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The evolution of snacking

Snacks represent a huge opportunity, but to unlock growth you need to understand your snackers

There's no right or wrong way to snack, and at nearly $6 billion and counting, the snacking category is experiencing a revolution in Canada. Considering that consumers snack beyond what is traditionally defined as “snack foods,” it becomes clear that the snack opportunity increases by nearly three times to $16 billion as how we snack evolves.

But for retailers and manufacturers, how well do you know your snackers? What will their next snack be? Have they already decided or will they pick something up on a whim? Will they go for a trusted favourite or try something new? Will they eat it on their own or share it with family and friends? Do they snack every day or is it more confined to a particular time of the week, maybe even just a weekend indulgence?

The traditional approach to the snacking category has been widely based on the view that snacking decisions are generally unplanned and, therefore, brands need to make themselves highly visible in store to be considered. The belief is that shoppers only decide to buy a snack when they’re at the shelf and where impulsive cues and instinct, combined with price, take over as the deciding factors.

However, this isn’t the case today. The snacking category is now much more expansive, and its purpose is not only to meet an immediate shopper need, but to create new shopper needs and occasions. In fact, Canadian consumers today choose, on average, 12 different types of snack foods every month. And manufacturers are giving consumers more choices than ever before. Across the fast moving consumer goods (FMCG) landscape in 2018, nearly 20,000 new food products were launched, with 12% (2,439) of those products being snack foods.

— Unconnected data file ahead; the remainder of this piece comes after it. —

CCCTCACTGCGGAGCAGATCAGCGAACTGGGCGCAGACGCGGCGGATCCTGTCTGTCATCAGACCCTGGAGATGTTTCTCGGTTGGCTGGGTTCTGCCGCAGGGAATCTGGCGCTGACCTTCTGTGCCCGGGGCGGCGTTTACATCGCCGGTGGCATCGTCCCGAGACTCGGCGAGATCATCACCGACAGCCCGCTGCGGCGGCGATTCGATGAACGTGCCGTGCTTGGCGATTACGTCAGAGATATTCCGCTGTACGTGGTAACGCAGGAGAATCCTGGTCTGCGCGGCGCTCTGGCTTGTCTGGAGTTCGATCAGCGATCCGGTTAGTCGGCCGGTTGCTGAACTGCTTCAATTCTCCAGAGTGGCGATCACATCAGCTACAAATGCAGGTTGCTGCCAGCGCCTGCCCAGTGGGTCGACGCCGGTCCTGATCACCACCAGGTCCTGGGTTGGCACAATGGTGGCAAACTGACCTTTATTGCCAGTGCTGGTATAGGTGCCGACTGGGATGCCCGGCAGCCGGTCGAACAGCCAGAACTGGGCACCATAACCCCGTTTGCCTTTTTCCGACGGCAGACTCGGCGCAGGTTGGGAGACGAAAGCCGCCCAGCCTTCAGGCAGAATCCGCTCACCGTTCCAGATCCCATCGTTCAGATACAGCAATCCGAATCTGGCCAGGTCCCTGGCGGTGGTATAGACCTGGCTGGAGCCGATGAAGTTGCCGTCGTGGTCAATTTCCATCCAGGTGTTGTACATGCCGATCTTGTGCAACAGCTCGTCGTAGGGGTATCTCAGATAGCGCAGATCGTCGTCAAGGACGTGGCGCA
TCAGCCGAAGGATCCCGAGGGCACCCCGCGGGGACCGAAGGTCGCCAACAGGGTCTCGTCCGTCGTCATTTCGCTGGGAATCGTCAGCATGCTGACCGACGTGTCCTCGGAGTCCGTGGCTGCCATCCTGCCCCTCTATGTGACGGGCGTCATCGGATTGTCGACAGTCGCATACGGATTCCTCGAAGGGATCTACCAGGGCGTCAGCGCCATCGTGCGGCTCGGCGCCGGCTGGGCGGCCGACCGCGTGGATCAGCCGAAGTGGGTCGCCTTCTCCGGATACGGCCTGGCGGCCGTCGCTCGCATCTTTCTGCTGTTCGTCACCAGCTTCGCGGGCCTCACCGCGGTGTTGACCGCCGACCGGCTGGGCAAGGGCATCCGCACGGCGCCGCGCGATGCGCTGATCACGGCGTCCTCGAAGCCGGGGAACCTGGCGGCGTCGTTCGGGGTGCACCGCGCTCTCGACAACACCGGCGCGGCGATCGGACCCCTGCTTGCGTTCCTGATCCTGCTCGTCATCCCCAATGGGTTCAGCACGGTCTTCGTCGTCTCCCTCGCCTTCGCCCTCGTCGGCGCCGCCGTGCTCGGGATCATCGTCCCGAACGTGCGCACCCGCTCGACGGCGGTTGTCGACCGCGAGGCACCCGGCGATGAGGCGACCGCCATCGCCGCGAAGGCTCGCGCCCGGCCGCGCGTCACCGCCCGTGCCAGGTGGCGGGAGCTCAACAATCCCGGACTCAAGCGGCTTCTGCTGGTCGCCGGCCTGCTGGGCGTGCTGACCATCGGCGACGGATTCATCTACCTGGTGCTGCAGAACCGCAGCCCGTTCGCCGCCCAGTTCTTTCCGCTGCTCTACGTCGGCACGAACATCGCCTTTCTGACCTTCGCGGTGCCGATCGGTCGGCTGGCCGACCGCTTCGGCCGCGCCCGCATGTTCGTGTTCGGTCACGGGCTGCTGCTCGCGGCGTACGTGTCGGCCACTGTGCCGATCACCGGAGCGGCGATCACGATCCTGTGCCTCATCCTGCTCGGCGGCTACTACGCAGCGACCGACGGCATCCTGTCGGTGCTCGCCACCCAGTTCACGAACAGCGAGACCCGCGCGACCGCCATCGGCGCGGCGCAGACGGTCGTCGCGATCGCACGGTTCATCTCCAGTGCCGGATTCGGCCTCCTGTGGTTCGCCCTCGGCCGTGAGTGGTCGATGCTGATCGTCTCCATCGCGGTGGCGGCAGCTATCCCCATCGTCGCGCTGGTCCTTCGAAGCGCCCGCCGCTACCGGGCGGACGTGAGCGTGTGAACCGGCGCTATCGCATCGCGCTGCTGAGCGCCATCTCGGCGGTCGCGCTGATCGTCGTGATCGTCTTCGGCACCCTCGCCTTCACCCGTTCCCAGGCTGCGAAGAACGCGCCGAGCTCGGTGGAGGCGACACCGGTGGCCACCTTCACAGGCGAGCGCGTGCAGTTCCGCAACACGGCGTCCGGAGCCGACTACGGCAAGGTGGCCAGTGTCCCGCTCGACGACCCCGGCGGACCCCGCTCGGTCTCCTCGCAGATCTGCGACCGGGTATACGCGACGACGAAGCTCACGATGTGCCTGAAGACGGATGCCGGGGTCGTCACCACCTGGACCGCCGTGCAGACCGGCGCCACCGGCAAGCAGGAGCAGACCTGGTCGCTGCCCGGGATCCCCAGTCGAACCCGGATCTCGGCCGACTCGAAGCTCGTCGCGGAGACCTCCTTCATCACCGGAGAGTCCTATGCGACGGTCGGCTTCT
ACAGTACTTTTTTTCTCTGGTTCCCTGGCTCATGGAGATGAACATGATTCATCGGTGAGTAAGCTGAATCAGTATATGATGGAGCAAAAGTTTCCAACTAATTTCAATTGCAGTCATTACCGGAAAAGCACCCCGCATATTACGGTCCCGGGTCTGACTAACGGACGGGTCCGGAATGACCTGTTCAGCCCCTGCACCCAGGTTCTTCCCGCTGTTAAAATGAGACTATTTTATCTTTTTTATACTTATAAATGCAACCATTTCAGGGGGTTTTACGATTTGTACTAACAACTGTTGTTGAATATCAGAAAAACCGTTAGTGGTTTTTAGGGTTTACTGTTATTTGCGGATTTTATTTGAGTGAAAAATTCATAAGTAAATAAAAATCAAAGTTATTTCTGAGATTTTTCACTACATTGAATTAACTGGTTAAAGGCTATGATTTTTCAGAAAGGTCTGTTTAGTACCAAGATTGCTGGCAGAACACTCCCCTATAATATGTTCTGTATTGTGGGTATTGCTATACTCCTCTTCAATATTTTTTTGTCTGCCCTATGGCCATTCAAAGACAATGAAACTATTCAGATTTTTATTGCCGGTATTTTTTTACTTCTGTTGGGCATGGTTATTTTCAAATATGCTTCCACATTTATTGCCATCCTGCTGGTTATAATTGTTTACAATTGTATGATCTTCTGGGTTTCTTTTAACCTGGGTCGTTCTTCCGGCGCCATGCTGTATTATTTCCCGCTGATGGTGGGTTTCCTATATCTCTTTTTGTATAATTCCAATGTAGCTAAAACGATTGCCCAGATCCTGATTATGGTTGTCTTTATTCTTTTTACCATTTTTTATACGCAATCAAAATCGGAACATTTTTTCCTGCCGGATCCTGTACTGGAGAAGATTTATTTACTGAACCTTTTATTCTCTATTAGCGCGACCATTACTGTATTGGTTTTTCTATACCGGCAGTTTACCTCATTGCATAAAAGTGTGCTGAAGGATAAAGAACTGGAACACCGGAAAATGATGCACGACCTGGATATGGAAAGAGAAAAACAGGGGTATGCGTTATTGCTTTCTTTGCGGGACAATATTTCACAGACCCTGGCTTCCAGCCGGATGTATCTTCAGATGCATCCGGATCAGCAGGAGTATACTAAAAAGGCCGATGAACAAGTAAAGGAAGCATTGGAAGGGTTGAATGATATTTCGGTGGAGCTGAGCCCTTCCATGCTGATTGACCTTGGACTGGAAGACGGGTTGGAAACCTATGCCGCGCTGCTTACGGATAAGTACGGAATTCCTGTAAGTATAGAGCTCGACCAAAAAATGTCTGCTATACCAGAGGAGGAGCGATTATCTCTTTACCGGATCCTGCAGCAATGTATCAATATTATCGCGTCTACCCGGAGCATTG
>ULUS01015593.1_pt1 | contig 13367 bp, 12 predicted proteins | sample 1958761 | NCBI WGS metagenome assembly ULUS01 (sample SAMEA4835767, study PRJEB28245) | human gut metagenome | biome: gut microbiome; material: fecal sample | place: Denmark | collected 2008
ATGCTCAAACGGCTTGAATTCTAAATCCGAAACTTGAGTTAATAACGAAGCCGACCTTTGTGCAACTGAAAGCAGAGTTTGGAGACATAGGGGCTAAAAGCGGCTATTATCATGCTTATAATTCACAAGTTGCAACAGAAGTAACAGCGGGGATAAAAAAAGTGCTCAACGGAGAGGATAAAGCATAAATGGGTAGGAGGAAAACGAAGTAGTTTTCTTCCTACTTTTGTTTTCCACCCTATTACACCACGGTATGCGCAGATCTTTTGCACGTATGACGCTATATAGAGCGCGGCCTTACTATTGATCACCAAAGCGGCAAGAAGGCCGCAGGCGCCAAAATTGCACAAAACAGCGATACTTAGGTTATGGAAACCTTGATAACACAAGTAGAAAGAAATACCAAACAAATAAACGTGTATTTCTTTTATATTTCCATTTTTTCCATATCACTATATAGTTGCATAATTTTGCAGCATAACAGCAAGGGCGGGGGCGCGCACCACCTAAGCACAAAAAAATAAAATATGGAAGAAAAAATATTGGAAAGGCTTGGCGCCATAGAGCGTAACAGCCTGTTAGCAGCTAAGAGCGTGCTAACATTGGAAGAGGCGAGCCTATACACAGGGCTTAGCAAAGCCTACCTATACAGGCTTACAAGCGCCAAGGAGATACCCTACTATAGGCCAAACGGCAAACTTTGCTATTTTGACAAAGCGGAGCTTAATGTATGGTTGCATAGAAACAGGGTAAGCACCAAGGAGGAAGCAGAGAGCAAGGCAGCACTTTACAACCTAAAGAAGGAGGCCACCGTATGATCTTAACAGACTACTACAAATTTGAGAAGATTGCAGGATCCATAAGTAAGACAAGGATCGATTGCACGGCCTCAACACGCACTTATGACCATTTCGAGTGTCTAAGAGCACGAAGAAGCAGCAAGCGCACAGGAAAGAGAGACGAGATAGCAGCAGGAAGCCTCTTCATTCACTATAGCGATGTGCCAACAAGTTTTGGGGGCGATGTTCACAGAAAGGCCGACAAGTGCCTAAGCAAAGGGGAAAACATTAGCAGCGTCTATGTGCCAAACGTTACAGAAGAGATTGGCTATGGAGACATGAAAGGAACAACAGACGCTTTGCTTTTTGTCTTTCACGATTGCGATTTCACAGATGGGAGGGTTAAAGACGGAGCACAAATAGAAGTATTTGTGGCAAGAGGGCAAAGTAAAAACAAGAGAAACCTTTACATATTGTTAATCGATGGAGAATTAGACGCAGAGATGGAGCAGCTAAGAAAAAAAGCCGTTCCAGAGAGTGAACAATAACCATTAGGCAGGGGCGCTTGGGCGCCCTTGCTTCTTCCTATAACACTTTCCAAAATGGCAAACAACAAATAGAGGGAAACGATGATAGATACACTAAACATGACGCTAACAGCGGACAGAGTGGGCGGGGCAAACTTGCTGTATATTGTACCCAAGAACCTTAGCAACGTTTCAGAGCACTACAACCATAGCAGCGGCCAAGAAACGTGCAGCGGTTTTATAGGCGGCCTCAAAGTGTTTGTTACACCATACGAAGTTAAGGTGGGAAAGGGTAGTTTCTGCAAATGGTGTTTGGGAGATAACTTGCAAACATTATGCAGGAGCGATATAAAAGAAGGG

As expected, consumers snack for enjoyment (86%) or a reward or treat (78%), but more of us are snacking with a conscience as we look to nutrition (62%) to fuel our on-the-go lifestyles, and grab a snack and skip a meal (40%). As the reasons for why we snack evolve, so do the snack choices consumers make as they enter different life stages. With diversity in snacking preferences fuelled by gender and age, you need a variety of options in your store to meet consumer demand. Younger generations (millennials, gen Z) prefer indulgent snacks including chocolate (65%), chips (61%), cookies (59%), sandwiches (56%) and cheese (54%). Older generations (boomers, gen X), on the other hand, prefer somewhat healthier choices of fruit (70%), cheese (67%), chips (58%), nuts and seeds (55%) and cookies (55%).

As consumers make different choices, this is impacting the categories that are trending in traditional snack categories. The top five snack categories are likely what you expect (cheese, salty snacks, chocolate, yogurt and baked desserts), while the top five growth categories show there are opportunities for indulgence, convenience and health; these categories include marshmallow treats (+14%), ready-to-eat pudding (+14%), apple sauce (+14%), meat sticks/jerky (+12%) and prepared dips (+9%). The declining categories, on the other hand, tend to lean toward the more indulgent side: pudding mixes (-35%), frozen yogurt (-8%), candied snacks (-2%), yogurt (-1%) and ice cream (-1%).

We have already noted that the traditional snack category is worth $6 billion, but the potential opportunity beyond the snack aisle is nearly $16 billion as consumers look to new options to satisfy their snacking desires. Consumers want variety and are always looking for something new, with innovation driving $176 million in incremental growth last year in the traditional snack category.

As with every category across the FMCG landscape, consumers have myriad options to choose from when it comes to snacking. Understanding who, how, where and why shoppers choose different items for snacking can help uncover new opportunities for distribution, innovation and marketing to ensure success on an already crowded shelf. In addition, knowing how and why your shoppers make their snacking decisions and purchases can help unlock growth opportunities and better challenge the way this category is tackled today.

This article appeared in Canadian Grocer’February 2020 issue.

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